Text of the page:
December? December? Whose idea was this? Wasn’t it July just a couple of days ago? Why do I suddenly have to wear socks all the time? And pants? Who’s in charge around here, anyway?

Thanksgiving went nicely around Chez Dog, thanks for asking. We had the sis and bro-in-law in for the afternoon, neighbors in for the day after, and an old friend in for a quick visit on Saturday. And by the time we’d finally eaten the last of the leftovers on Sunday I was ready for a bit of peace and quiet, some casual cycling, and something to eat other than norteño New Mexican food.

For some reason I had been off New Mexican cookery for a while. And then the cooler weather hit, and before you could say “¡Hijo, madre!” it was chile and beans and posole and what have you.

For Thanksgiving I prepared some pico de gallo salsa and guacamole; posole; roasted potatoes in red chile; pintos in chipotle; and chicken enchiladas smothered in green chile. Herself kicked in a pitcher of sangria and a piñon pie, two recipes we’d never tackled before (they were excellent).

I should’ve taken some pix, but dammit, everything was just too good to let cool while I fiddled with the Canon. Sorry ’bout that. Here’s hoping your holiday was as enjoyable as ours.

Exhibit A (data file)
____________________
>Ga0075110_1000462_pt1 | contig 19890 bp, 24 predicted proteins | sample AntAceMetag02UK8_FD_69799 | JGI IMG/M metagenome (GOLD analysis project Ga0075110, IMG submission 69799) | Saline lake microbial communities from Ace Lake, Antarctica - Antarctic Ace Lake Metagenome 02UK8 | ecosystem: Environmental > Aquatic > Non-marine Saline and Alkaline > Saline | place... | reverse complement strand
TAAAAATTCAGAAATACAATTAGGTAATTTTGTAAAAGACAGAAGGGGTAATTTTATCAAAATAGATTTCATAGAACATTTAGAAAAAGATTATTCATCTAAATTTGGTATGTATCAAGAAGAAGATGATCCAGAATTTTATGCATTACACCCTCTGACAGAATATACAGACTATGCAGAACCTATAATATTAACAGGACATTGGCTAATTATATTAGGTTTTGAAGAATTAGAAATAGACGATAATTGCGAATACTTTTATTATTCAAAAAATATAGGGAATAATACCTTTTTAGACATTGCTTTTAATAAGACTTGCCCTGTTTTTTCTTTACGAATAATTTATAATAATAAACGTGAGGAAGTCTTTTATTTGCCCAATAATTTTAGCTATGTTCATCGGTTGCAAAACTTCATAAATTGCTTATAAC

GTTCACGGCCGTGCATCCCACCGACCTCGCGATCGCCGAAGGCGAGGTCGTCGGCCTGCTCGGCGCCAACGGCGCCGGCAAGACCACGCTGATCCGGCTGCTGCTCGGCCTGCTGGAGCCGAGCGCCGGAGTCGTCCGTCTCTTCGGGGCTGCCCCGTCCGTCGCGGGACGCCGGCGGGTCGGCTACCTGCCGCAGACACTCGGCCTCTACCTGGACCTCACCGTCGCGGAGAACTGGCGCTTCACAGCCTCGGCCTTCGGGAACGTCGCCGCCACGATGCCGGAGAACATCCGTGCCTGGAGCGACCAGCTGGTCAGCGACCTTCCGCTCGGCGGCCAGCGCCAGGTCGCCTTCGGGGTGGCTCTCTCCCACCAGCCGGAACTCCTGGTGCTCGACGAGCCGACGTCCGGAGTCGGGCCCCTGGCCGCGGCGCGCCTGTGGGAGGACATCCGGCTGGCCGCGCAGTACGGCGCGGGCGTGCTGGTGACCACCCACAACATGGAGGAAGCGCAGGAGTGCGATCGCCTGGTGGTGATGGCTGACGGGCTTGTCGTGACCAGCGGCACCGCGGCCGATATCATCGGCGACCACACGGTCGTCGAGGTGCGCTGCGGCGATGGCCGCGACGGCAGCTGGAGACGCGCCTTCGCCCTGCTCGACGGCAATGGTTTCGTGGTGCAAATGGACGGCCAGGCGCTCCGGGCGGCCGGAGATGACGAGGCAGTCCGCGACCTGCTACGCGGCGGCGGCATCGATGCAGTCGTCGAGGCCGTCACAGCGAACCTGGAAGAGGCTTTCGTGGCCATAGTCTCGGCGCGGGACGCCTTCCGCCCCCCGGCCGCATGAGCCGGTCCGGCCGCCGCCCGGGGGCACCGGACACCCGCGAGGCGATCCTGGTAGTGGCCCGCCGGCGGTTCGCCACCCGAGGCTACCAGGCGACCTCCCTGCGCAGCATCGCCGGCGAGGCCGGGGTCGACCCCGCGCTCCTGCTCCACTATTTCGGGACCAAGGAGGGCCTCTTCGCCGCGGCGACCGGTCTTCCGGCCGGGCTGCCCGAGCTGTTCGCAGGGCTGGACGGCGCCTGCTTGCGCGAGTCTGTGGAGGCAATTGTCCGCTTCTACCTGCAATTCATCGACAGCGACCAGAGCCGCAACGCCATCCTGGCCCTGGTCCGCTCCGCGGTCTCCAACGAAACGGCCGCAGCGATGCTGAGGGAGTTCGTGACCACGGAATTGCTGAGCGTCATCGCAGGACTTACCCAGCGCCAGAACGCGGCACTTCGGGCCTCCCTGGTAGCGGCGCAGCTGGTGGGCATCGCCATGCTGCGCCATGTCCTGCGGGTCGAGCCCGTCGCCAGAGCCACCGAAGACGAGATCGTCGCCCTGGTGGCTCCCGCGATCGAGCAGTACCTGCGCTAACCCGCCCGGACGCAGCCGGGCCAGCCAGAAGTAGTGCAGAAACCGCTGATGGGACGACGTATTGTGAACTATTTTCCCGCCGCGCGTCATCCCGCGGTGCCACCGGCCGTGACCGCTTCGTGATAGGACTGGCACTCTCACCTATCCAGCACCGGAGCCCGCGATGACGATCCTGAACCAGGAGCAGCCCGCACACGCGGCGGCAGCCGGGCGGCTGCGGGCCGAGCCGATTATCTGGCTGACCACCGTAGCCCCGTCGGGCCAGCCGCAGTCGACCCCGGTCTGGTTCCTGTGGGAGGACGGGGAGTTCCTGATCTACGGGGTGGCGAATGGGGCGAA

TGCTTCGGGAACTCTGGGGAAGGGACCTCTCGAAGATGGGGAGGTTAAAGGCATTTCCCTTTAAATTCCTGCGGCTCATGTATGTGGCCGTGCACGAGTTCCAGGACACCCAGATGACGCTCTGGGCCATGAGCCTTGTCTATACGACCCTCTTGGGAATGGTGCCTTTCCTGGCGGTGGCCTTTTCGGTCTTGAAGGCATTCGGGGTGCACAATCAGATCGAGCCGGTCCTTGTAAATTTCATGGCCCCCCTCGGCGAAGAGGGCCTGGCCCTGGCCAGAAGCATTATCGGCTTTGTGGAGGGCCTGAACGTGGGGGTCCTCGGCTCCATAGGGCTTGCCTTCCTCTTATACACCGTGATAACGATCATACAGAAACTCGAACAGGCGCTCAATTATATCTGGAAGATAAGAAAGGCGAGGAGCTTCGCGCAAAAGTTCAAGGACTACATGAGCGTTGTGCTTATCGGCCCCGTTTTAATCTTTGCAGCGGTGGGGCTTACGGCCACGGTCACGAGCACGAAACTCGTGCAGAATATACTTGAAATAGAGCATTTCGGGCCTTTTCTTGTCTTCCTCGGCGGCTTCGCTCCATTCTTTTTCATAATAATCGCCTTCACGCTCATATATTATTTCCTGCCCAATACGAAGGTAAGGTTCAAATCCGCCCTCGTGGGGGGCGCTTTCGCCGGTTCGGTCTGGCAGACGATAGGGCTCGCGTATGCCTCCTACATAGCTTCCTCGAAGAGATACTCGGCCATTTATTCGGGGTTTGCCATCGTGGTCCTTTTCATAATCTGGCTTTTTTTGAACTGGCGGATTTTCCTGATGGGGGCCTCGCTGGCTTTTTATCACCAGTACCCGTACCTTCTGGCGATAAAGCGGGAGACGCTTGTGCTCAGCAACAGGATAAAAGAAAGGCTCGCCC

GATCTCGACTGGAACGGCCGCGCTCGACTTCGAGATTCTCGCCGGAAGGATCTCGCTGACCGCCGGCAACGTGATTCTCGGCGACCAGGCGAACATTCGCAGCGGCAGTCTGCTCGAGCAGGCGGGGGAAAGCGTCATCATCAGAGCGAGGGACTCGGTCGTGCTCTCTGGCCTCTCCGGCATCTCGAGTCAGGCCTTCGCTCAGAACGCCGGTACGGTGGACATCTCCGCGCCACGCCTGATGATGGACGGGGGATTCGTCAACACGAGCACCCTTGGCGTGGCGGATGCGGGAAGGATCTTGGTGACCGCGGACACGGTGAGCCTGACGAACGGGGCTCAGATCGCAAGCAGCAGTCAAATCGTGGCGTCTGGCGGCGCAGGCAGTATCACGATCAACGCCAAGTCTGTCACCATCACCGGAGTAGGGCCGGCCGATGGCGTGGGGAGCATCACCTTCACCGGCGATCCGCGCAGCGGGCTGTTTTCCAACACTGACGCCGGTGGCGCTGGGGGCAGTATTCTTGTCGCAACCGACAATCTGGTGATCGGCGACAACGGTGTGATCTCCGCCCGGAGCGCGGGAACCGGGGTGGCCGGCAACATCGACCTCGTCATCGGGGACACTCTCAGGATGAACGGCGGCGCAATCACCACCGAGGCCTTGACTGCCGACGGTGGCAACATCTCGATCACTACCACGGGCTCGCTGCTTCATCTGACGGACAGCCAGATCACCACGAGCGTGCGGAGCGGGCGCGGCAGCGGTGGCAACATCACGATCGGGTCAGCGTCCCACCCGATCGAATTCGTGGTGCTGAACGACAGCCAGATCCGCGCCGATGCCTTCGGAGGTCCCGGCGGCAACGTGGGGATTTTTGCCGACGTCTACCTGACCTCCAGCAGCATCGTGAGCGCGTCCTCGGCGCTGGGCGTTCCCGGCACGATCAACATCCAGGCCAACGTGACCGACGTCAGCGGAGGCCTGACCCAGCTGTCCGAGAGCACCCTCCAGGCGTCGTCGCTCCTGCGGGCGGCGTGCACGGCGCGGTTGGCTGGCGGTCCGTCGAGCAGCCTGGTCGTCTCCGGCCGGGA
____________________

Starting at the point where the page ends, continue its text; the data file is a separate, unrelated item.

Eat it and heat it

November 21, 2013
A delicious pot of pintos with chipotle and other good stuff, including (of course) bacon.

A delicious pot of pintos with chipotle and other good stuff, including (of course) bacon.

Cold weather sends me straight to the kitchen, every time.

This afternoon, as the temps dipped into the teens, I whipped up some bacon-potato cakes from “The Feed Zone Cookbook.” This evening it was a big pot of pintos with chipotle from “The Santa Fe School of Cooking Cookbook.” Herself contributed a large, cast-iron skillet full of cornbread and a green salad.

Meanwhile, a couple Ziplocs of frozen Anaheim and New Mexico chiles are thawing in the fridge, and we may just have to have some bean-and-potato burritos smothered in green chile tomorrow.

That should help keep the hawk out there in the wind where he belongs.

Burning daylight

March 21, 2013

Today started and ended well, lightly toasted slices of metaphorical bread comprising an actual shit sandwich.